The Horizon Sun

Arike Ogunbowale Wins Notre Dame The Title

On April 1st, the women’s Final Four ended in a head to head close game. The game was Notre Dame v. Mississippi State, and ended with a score of 61-58. Guard, Arike Ogunbowale hit alter jump shot to win the game, earning Notre Dame their second NCAA title in basketball.

AJ Freithoffer, Columnist

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Notre Dame had possession with three seconds left after Mississippi States 6’7 center,  Teaira McCowan had committed her fifth foul while preventing Notre Dame from getting a clean layup. Then, according to the New York Times, the ball had been stolen by McCowan and passed to her teammate, Morgan William, but while running down the court, she collided with Marina Mabrey from Notre Dame. Mississippi fans and team all shouted that it was a foul on Mabrey’s part, but as William said later after the game, “No whistle, so it wasn’t a foul.” The ball had gone out of bounds due to William and Mabrey’s collision, making it Notre Dame’s ball. The pass went to Ogunbowale with one second remaining; she took two rapidly quick dribbles and went for a long and high jump shot over Victoria Vivians from Mississippi State. She was off balance and it was a leaning shot, but she still managed to make the shot with a tenth of a second remaining in the game. As the ball sunk into the basket the game was over, and Ogunbowale’s buzzer beater shot gave Mississippi no chance to come back. Notre Dame beat Mississippi with an ending score of 61-58.

Rewind to the first quarter and Notre Dame was down 35-3. Notre Dame was in a good lead on Sunday night, leading 10-4. But they lost their lead and were down 30-17 at halftime with only scoring three points in the second quarter. In the third, Mississippi State was still in the lead of 40-25, but the fourth quarter is where Notre Dame started to play the way they should have been playing the whole game. Notre Dame’s 6’7 Jessica Shepard led Notre Dame with 19 points making eight of ten shots. Shepard then hit a shot of McCowan from Mississippi state to make the score 43-41. New York Times described Notre Dame’s hard work scoring in the fourth quarter, saying, “It capped the biggest comeback in the final since the women’s N.C.A.A. tournament began since 1982.”  Notre Dame’s coach, Muffet McGraw, in an interview after the game said, “We just kept fighting, and thank you, Jesus, on Easter Sunday.”

Teaira McCowan was disqualified from the game due to the high amount of fouls she had committed, so Notre Dame made a strategy, which was to get the ball up to Shepard, who was leading the team at the time. Jackie Young, guard for Notre Dame, feared that she would cause a turnover if she tried to get the ball to Shepard. So, instead, she waited until Ogunbowale ran in front of her and played her the ball. Since she had only made one of ten shots in the first half, Ogunbowale was determined to do better in the rest of the game. When Young passed the ball to Ogunbowale and she went up for that final shot Young said, “ I knew it was going in,” according to the New York Times. McGraw, on the other hand, was not really sure if the shot was going to go in. In the later interview after the game, McGraw mentioned, “It was kind of a desperation shot, with only three seconds left, she was our second option, but I knew she would get a shot off. When it went through I honestly could not believe that it went in.”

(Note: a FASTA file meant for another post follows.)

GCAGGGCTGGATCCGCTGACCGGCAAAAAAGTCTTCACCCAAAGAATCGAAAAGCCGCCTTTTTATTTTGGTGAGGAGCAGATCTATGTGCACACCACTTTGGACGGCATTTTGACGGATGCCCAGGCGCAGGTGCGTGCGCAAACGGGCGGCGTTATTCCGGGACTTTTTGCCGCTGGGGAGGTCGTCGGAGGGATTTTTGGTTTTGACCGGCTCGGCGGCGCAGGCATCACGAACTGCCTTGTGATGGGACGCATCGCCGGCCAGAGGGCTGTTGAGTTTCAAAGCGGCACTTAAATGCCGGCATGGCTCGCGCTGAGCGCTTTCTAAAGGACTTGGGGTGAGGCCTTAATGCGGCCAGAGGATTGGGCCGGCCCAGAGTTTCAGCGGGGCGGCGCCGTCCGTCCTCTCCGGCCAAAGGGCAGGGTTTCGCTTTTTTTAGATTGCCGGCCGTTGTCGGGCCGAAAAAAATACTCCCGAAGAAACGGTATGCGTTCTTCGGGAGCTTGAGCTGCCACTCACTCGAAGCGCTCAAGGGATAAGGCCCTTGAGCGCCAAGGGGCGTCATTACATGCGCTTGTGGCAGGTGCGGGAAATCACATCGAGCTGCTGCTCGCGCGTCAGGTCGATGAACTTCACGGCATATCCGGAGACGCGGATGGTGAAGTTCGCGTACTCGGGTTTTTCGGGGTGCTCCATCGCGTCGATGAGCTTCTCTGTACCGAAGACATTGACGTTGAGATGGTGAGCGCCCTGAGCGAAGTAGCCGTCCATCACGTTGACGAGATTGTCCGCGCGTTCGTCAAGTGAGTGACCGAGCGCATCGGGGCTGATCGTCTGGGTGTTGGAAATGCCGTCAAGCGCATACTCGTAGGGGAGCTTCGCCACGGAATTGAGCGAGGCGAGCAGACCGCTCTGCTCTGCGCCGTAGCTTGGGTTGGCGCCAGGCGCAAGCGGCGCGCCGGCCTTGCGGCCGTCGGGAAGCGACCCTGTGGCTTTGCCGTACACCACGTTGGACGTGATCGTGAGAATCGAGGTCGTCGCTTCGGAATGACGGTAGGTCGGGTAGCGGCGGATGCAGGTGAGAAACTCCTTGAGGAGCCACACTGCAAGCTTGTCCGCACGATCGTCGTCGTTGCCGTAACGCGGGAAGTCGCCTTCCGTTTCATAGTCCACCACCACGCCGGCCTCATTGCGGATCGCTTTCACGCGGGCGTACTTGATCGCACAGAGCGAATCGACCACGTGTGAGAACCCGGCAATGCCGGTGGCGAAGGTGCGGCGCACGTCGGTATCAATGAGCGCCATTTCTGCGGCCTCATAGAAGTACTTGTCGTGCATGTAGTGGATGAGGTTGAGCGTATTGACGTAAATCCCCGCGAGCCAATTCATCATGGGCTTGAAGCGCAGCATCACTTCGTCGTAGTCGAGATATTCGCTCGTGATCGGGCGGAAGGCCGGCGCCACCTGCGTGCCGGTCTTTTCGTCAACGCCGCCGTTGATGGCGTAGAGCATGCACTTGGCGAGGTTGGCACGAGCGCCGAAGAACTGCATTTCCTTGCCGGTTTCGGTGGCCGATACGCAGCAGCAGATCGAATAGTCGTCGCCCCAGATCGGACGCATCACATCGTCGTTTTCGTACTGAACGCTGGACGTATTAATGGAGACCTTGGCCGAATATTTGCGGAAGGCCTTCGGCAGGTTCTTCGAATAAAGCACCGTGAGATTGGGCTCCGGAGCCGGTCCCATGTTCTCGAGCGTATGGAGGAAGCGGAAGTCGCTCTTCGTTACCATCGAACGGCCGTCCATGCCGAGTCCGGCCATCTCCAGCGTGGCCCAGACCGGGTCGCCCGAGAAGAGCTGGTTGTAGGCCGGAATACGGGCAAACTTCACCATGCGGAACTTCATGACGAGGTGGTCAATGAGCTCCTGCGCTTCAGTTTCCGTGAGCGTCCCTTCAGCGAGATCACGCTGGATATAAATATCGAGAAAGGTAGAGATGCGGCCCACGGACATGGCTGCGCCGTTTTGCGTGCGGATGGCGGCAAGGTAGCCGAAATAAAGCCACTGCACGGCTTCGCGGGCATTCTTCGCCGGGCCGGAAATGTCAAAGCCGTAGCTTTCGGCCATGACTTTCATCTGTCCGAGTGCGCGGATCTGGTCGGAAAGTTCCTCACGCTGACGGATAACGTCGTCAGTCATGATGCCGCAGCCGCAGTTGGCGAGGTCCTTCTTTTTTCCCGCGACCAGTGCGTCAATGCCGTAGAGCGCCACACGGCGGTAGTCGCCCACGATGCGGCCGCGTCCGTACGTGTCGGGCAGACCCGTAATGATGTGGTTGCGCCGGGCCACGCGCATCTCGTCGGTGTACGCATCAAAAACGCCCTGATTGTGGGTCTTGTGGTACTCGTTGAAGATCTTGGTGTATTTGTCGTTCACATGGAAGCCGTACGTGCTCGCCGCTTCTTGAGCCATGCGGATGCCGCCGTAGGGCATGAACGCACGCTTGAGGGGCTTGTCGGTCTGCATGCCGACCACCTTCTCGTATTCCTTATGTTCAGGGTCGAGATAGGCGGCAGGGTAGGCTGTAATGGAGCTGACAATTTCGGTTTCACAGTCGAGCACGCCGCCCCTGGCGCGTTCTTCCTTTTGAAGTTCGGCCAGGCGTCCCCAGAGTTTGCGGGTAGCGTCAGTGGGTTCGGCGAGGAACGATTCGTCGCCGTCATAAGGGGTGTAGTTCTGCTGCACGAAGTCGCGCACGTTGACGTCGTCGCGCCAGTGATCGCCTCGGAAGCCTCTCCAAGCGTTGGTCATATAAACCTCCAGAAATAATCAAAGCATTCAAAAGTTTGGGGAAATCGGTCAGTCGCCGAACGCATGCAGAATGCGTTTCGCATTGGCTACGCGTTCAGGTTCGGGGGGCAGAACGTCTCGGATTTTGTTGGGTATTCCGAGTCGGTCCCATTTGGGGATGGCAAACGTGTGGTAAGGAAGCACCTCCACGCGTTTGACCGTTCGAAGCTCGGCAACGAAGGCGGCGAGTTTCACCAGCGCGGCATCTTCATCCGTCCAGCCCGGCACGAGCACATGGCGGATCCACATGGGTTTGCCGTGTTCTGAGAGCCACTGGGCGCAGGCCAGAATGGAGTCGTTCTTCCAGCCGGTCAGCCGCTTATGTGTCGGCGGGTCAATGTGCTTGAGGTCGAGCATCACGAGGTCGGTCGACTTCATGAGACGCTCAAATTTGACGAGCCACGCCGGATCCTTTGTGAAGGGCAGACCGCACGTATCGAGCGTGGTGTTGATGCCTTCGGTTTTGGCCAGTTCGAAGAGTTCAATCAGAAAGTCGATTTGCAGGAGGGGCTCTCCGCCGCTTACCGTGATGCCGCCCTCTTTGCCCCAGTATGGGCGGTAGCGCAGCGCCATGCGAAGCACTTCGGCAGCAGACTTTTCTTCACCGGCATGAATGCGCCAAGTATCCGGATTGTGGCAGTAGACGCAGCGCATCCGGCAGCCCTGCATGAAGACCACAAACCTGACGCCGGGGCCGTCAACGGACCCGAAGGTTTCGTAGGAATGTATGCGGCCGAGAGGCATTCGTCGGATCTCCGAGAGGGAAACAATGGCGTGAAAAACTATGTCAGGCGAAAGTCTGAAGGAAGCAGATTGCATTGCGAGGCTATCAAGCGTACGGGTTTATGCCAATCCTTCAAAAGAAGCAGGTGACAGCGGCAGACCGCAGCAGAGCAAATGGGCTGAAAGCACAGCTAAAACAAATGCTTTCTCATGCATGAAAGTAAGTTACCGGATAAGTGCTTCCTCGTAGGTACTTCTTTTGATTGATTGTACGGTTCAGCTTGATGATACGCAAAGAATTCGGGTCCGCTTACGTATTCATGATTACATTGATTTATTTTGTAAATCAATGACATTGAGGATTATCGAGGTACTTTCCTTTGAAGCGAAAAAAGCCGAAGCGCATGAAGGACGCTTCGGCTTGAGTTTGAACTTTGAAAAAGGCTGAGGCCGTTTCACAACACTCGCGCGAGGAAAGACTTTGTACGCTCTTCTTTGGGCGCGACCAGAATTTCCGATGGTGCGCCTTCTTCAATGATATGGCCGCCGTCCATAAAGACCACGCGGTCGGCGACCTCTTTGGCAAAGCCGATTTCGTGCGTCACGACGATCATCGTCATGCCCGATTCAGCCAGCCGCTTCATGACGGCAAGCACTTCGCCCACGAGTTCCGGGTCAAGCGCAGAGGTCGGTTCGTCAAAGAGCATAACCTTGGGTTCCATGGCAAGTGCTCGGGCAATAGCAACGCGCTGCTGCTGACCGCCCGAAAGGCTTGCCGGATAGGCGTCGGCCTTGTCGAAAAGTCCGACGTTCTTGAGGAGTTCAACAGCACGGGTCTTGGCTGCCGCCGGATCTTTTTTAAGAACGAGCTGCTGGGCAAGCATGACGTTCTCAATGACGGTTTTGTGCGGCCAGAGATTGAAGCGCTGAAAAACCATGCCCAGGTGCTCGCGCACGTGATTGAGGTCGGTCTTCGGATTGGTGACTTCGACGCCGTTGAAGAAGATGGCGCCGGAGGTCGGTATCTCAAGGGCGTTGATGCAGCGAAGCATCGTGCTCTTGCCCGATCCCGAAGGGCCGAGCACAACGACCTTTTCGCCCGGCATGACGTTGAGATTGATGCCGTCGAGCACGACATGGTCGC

It was an exciting ending to the Final Four with both semifinal games going into overtime and Ogunbowale’s final shot with a tenth of a second left that decided the final game winner. Mississippi State, up 37-2 in the first half felt they had the win of this Women’s Final Four, especially from losing last year in the final, but Notre Dame came back and won the championship which left Mississippi State losing two consecutive years in a row. McCowan finished the game with 18 points and 17 rebounds for Mississippi State and Vivians finished the game with 21 points also for Mississippi State. With one minute, 57 seconds left in the game, the Bulldogs led 58-53. Notre Dame had not managed to get a three pointer yet but with one minute, 36 seconds left, Mabrey delivered a shot from beyond the arc and Young managed to drive in a turnaround jumper to to tie the score which left Notre Dame in a position to take the win. Notre Dame had four absent players because of injuries which included, four A.C.L. tears, a broken nose, a black eye, and three ankle sprains. McGraw included, “We just constantly focus on what we have, what can we do, who’s going to step up, how are the roles changing?”  They didn’t let the absence of a couple of their players bring them down from winning this championship. They played a hard and tough game, making an amazing comeback and winning the game for this years Women’s Final Four. According to the New York Times, “this was the first title for Notre Dame since 2001, ending a frustrating series of defeats in the championship game against Texas A&M in 2011, Baylor in 2012 and Connecticut in 2014 and 2015.”  

Nobody knew what the outcome was going to be of this game of two good teams battling for the championship. Mississippi State had a good lead, but Notre Dame came back and tied the game up. Nobody ever expected Ogunbowale to win the game for Notre Dame with her incredible buzzer beater shot. Notre Dame fought hard to win this game, and their perseverance and diligent fighting payed off and earned them this year’s Women’s Final Four victory.

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Arike Ogunbowale Wins Notre Dame The Title